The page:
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North Carolina killer escapes from minimum-security prison

September 24, 2012|By Matt Pearce

A man convicted of shooting and killing two men in 1980 has escaped from a minimum-security North Carolina prison.

James J. Ladd, 51, fled Sunday and was still on the loose as of Monday evening, eluding police choppers and bloodhounds and leaving others wondering how he got away.

Ladd was serving a triple life sentence at the Tillery Correctional Center in Halifax when he escaped. Prisoners there work on farm crews, and authorities say Ladd escaped while doing farm work, leaving his tractor behind. Dogs soon lost his scent.

The Halifax County Sheriff’s Office referred the Los Angeles Times to prison officials, who didn’t have an update on the search Monday evening.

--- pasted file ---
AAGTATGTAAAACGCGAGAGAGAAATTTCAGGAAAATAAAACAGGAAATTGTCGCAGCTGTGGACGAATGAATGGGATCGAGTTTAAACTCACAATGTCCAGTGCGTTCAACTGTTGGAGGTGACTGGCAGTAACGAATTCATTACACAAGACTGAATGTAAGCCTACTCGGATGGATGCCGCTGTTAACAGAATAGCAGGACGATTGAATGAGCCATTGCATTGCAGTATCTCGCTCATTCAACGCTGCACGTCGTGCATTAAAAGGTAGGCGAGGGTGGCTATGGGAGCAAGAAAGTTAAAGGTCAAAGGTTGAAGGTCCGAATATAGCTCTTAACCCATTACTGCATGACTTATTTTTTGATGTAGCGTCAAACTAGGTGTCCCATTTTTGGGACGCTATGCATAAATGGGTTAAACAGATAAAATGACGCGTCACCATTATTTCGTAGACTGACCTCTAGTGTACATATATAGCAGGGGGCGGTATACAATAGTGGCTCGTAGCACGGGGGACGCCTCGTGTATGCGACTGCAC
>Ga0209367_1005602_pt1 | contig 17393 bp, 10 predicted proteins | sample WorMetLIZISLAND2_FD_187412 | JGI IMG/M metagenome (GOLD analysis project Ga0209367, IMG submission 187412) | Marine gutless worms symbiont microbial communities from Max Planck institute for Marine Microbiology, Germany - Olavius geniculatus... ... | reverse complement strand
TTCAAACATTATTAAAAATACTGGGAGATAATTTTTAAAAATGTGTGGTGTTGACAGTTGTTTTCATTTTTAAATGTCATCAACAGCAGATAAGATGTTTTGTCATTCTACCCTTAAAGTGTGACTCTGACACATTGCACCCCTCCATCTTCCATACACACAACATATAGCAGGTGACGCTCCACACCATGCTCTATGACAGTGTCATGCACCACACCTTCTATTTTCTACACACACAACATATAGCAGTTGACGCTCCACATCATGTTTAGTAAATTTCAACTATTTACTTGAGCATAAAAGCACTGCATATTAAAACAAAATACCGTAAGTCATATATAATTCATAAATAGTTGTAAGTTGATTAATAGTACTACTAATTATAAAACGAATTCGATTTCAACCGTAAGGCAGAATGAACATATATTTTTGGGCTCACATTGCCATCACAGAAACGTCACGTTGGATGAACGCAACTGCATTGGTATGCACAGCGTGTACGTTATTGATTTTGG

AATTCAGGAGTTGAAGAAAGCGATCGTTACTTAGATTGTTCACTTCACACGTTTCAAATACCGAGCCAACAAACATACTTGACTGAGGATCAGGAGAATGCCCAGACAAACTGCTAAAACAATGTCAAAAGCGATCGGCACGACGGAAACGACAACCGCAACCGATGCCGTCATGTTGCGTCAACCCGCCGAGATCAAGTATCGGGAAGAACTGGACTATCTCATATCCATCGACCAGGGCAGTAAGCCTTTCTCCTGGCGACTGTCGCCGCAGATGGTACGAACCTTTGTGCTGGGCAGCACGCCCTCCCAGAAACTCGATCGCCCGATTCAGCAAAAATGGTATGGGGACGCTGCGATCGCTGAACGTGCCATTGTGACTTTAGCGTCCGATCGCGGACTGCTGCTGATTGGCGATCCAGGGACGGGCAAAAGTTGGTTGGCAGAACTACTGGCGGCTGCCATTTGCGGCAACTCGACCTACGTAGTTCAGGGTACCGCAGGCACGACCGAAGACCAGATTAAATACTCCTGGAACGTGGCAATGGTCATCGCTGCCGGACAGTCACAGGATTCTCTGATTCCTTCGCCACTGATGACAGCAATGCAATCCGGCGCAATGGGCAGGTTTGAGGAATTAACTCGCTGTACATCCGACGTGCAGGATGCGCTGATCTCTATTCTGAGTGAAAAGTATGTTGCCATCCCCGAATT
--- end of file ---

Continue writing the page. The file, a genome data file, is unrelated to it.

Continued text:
Ladd recently became eligible for parole, but had been denied release in 2011. He was eligible for another review in 2014.

Prison officials said he was well behaved, which is why he was in a minimum-security facility. Officials said farm workers were not constantly watched.

Ladd was a vote away from getting the death penalty in his 1981 trial. The the jury deadlocked, 11 to 1, according to the Winston-Salem Journal. 

The paper reported that a psychiatrist testified at the trial that Ladd was mentally ill and that he had “Popeye syndrome,” in which he thought himself larger than life.

He was convicted of killing David Gwynn Edwards, 22, and Johnny Parks Henderson, 25, as part of a robbery on a farm in Yadkin County, N.C.

Now officials are worried that Ladd may be long gone.

"At this point it's been 24 hours, so if he got a ride he could be hundreds of miles away at this point,” Keith Acree, a North Carolina prison spokesman, told ABC News.

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